Human error and misdiagnosis can lead to huge inefficiencies and costs for healthcare providers across the world. This poses a potential threat in respect to the patient's health, misdiagnosis can cause further suffering and make illnesses worse. The financial burden is also a great challenge, both through the wastage of incorrectly administered drugs as well as compensation. The NHS, for example, paid out £194m in compensation costs for misdiagnosis in 2014. Low-cost sensor technologies may provide a solution to these challenges. Leveraging the accuracy of embedded sensors in the patient’s body would lead to more accurate diagnosis, providing more accurate readings of EKG / heart rate, breathing rate, blood pressure, blood oxygen saturation, image recognition for skin disease, blood chemistry sensors, ranging from the more straightforward (blood glucose) to the highly sophisticated (detectors for dengue fever, on-chip PCR). The potential applications for how these technologies may manifest are vast. A good example might be AI for automating decision making; this would help pharmaceutical companies develop more useful drugs as well as offering clinicians all the information they need to make more accurate decisions.

Home and remote healthcare

As more patients suffer from chronic diseases, there will be an increase in the number of additional care hours required to ensure good-quality care. Home care provision has been demonstrated to be more effective and efficient than institutionalised care and likely even more so with long lasting illnesses. This, coupled with an ageing population, will make the necessity for home and remote healthcare dramatically increase in the near future.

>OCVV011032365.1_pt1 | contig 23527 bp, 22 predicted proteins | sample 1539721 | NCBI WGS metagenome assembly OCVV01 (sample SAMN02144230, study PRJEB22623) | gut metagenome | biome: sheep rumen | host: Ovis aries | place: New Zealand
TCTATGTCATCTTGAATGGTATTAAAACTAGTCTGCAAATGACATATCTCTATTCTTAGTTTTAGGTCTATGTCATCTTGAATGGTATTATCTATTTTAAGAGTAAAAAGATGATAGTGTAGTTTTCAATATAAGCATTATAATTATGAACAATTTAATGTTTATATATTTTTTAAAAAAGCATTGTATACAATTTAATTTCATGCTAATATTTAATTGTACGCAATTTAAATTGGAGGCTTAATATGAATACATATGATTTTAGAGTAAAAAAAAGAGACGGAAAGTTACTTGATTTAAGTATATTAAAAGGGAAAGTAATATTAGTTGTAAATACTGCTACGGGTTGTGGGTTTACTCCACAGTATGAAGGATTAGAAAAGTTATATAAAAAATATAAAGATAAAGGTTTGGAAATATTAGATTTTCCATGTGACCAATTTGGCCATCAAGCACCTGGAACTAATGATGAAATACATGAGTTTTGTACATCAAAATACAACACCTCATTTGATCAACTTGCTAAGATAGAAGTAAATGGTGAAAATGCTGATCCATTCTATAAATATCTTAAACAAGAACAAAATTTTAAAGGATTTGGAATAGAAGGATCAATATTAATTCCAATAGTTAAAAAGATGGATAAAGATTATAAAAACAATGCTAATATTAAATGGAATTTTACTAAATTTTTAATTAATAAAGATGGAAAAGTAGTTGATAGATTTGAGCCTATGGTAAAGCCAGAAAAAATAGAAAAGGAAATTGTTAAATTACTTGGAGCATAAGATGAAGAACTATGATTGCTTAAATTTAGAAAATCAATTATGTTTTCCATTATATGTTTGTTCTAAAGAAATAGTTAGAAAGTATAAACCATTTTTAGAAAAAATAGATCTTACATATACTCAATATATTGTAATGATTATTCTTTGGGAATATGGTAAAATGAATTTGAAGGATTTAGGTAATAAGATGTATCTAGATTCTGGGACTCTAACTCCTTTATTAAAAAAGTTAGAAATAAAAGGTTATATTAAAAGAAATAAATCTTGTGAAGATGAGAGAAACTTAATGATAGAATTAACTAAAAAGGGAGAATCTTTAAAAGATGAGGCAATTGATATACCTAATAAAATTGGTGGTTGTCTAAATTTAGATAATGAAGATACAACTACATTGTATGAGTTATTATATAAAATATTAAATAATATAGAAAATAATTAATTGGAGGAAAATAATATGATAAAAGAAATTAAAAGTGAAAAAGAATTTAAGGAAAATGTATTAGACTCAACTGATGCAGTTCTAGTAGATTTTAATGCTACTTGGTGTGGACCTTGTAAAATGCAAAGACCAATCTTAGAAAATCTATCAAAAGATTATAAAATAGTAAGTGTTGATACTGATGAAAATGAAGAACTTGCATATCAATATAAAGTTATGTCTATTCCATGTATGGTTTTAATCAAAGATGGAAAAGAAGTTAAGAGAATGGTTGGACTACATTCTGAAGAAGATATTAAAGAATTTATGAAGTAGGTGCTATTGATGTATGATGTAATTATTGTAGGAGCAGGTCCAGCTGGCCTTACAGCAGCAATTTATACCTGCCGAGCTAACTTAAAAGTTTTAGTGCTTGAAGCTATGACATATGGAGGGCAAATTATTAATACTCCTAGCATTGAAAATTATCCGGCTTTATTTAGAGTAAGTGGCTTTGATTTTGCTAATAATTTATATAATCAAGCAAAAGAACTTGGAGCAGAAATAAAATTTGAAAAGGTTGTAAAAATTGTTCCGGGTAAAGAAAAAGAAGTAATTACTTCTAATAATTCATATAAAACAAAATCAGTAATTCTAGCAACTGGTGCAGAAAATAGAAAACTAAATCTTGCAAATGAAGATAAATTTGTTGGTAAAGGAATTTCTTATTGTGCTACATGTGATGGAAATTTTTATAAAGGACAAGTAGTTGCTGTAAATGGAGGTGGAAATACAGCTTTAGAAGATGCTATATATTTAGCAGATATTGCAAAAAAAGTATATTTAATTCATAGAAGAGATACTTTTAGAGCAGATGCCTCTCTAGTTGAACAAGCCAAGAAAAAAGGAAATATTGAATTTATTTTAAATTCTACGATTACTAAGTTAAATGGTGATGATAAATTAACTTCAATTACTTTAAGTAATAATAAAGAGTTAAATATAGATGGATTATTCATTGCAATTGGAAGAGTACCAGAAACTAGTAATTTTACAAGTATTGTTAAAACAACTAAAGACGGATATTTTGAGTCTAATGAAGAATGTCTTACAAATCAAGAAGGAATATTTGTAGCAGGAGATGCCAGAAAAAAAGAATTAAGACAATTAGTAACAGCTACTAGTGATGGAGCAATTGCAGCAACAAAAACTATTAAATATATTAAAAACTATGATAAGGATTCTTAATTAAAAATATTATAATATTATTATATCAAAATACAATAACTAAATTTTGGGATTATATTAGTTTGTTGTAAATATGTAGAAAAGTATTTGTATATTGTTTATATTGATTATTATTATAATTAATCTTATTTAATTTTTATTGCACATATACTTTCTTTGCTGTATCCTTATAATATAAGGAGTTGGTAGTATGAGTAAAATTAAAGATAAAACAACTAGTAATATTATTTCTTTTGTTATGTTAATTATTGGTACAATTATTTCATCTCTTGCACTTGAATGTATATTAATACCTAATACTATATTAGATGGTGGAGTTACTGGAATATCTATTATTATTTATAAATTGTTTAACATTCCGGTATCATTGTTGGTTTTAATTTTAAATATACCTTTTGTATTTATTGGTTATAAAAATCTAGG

Chronic diseases are the leading cause of mortality and morbidity in Europe,
and research suggests that complex conditions such as diabetes and depression
will impose an even larger burden in the future.
‘Tackling Chronic Disease in Europe’ World Health Organization 2010

Great challenges will exist in providing a sufficient number of personnel to meet this rising demand. IoT robotics engines may take some of the burden off healthcare providers and allow them to provide a more round-the-clock service to patients. Robotics engines such as driverless cars and drones would enable the use of robot delivery. In this sense, we envision a world where patients are picked up and taken to medical places without the need for clinicians and nurses. Similarly, drugs and medical equipment could be delivered directly to the patient without the need for any human capital. IoT AI may also provide a solution to the limited staff challenge by offering the opportunity for personal assistants to stay in the home with the patient 24 hours a day. This would also provide a wealth of alternative benefits. Currently, caregivers are given limited time to spend with their patients to assess their wellbeing and health status, an around the clock service would provide insurance companies and healthcare providers with accurate, real-time data. This would reduce costs for insurance companies whilst, at the same time, making healthcare better. Another strong case for the use of IoT in home and remote healthcare is in creating new transformable and smart home environment for elderly people, that directly integrate their needs into the fabric of the home. Imagine embedding sensors into the home of a patient who has diabetes to assess how many times he has been to the toilet in 24 hours, this data would directly save time, people power, and in turn, costs for both healthcare providers and insurance companies.